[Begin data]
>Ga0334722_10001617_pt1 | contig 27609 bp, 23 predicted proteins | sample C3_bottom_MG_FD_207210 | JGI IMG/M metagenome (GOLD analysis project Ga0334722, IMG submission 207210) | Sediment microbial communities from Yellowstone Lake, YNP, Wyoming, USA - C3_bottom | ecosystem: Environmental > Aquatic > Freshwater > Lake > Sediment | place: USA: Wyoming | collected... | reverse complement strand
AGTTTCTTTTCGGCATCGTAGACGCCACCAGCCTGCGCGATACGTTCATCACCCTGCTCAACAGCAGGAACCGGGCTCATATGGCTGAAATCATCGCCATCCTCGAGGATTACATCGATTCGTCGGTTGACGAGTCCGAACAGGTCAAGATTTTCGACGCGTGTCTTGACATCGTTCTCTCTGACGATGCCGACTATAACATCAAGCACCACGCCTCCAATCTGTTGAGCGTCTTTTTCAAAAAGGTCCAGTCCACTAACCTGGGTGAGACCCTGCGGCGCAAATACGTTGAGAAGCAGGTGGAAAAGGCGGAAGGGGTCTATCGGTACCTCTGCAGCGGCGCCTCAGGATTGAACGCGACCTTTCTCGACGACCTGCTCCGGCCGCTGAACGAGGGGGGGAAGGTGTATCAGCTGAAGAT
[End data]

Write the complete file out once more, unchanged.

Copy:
>Ga0334722_10001617_pt1 | contig 27609 bp, 23 predicted proteins | sample C3_bottom_MG_FD_207210 | JGI IMG/M metagenome (GOLD analysis project Ga0334722, IMG submission 207210) | Sediment microbial communities from Yellowstone Lake, YNP, Wyoming, USA - C3_bottom | ecosystem: Environmental > Aquatic > Freshwater > Lake > Sediment | place: USA: Wyoming | collected... | reverse complement strand
AGTTTCTTTTCGGCATCGTAGACGCCACCAGCCTGCGCGATACGTTCATCACCCTGCTCAACAGCAGGAACCGGGCTCATATGGCTGAAATCATCGCCATCCTCGAGGATTACATCGATTCGTCGGTTGACGAGTCCGAACAGGTCAAGATTTTCGACGCGTGTCTTGACATCGTTCTCTCTGACGATGCCGACTATAACATCAAGCACCACGCCTCCAATCTGTTGAGCGTCTTTTTCAAAAAGGTCCAGTCCACTAACCTGGGTGAGACCCTGCGGCGCAAATACGTTGAGAAGCAGGTGGAAAAGGCGGAAGGGGTCTATCGGTACCTCTGCAGCGGCGCCTCAGGATTGAACGCGACCTTTCTCGACGACCTGCTCCGGCCGCTGAACGAGGGGGGGAAGGTGTATCAGCTGAAGAT